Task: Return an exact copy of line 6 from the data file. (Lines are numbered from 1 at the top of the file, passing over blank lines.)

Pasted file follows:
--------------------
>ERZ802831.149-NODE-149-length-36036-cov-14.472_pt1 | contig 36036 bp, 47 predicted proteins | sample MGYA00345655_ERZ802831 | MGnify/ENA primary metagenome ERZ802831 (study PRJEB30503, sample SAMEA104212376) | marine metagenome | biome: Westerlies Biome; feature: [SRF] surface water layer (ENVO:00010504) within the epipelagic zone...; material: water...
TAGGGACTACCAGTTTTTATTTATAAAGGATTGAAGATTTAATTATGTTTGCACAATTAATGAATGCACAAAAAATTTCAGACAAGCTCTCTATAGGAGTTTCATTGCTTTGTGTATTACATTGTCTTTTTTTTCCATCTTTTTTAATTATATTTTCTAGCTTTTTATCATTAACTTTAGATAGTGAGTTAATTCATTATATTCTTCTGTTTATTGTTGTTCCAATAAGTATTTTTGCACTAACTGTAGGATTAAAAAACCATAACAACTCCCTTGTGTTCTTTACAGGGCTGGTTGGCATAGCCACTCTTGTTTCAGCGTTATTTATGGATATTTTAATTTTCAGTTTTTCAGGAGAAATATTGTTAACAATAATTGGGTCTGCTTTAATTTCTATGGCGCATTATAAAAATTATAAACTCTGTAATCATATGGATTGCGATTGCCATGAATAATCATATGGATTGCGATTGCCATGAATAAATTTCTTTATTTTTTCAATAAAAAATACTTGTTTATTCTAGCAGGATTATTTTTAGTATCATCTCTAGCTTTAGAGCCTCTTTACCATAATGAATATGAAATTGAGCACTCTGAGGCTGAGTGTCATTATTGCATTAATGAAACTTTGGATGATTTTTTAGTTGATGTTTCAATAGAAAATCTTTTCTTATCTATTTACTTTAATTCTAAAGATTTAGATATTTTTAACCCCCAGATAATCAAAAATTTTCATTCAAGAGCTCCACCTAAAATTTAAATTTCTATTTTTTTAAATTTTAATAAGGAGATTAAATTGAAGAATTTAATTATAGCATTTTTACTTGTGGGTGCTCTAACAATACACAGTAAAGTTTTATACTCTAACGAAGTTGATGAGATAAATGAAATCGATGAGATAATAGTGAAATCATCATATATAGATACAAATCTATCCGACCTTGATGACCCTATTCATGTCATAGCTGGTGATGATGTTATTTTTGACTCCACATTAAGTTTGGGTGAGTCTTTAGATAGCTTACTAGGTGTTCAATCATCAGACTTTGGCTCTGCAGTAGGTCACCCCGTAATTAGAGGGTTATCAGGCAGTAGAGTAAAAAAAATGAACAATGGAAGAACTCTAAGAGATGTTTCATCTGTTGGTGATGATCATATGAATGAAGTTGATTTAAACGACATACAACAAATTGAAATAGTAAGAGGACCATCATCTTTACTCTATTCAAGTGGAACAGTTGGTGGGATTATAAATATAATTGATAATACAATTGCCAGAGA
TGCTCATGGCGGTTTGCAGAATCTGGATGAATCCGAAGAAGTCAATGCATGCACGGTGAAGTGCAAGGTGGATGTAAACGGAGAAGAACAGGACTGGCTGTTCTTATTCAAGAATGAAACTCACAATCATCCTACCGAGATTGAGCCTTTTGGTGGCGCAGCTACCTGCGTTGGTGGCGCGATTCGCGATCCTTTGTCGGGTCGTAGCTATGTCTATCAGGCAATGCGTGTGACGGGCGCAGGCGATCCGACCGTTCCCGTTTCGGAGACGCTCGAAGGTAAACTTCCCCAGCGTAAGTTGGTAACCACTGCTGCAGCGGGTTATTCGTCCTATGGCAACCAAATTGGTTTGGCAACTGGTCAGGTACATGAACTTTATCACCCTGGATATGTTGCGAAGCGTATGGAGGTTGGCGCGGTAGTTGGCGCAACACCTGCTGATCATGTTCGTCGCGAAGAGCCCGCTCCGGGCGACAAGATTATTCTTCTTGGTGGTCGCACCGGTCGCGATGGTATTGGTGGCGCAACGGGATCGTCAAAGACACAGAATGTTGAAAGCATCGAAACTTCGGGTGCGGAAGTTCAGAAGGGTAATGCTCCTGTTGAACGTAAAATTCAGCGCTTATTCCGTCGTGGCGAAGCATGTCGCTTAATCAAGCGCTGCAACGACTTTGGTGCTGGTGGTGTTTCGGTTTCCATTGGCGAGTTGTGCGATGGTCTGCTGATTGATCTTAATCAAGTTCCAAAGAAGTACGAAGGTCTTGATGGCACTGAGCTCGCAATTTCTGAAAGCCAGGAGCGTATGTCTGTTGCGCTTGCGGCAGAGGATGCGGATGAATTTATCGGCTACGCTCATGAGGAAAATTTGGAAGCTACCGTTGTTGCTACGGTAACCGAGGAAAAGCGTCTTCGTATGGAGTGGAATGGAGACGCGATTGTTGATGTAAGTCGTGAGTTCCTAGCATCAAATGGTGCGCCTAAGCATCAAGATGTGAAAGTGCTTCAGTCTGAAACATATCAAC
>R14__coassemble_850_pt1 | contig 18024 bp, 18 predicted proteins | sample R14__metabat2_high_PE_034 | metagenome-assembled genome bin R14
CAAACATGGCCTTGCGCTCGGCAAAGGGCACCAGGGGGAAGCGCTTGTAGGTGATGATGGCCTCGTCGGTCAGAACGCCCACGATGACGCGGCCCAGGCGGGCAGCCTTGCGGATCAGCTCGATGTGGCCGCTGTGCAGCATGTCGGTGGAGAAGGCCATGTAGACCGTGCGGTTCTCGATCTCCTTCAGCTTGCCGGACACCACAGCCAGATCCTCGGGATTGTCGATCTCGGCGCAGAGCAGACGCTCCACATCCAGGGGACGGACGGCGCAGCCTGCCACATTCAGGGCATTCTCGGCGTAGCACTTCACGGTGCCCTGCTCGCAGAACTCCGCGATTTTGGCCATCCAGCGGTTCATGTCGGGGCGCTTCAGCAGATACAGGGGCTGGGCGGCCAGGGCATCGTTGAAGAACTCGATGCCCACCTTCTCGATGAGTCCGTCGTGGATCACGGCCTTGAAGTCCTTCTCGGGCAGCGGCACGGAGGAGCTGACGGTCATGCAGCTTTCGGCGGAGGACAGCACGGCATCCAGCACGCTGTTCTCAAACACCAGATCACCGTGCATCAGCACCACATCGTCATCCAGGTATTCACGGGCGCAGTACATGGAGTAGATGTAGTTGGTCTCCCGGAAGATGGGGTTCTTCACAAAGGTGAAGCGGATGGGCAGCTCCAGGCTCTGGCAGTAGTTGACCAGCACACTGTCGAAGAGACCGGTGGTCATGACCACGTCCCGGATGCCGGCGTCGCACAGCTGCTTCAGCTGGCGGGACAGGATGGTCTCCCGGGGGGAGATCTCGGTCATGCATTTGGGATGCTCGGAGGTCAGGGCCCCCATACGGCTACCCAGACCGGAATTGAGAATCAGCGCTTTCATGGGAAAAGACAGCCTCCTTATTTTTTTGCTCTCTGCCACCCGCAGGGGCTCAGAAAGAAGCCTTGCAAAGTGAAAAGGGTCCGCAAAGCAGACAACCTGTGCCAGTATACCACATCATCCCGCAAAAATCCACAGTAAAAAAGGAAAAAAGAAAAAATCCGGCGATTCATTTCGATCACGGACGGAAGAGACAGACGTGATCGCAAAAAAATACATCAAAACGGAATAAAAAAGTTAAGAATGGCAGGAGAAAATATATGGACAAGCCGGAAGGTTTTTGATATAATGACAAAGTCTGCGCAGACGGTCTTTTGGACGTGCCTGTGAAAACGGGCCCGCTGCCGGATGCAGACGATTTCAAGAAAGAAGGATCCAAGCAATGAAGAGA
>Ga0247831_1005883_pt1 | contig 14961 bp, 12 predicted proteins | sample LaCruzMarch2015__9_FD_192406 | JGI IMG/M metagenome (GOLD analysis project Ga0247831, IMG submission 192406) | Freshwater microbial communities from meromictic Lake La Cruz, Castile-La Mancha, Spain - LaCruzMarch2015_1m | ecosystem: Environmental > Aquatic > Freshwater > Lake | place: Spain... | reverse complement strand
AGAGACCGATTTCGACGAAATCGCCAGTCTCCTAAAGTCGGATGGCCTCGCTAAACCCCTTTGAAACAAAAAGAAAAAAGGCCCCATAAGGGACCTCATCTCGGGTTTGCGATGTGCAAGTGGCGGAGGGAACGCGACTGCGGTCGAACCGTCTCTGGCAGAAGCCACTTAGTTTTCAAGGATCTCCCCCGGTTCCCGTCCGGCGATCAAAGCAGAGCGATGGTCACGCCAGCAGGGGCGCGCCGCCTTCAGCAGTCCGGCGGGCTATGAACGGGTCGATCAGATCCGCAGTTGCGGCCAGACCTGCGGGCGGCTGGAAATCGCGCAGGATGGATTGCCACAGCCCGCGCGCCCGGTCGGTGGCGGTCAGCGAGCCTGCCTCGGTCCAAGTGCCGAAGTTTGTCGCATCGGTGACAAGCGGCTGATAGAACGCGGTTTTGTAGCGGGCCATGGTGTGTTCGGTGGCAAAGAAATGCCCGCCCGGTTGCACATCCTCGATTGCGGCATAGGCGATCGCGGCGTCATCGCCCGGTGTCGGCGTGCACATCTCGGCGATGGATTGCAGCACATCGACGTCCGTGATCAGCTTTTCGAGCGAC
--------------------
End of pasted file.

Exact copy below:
>Ga0247831_1005883_pt1 | contig 14961 bp, 12 predicted proteins | sample LaCruzMarch2015__9_FD_192406 | JGI IMG/M metagenome (GOLD analysis project Ga0247831, IMG submission 192406) | Freshwater microbial communities from meromictic Lake La Cruz, Castile-La Mancha, Spain - LaCruzMarch2015_1m | ecosystem: Environmental > Aquatic > Freshwater > Lake | place: Spain... | reverse complement strand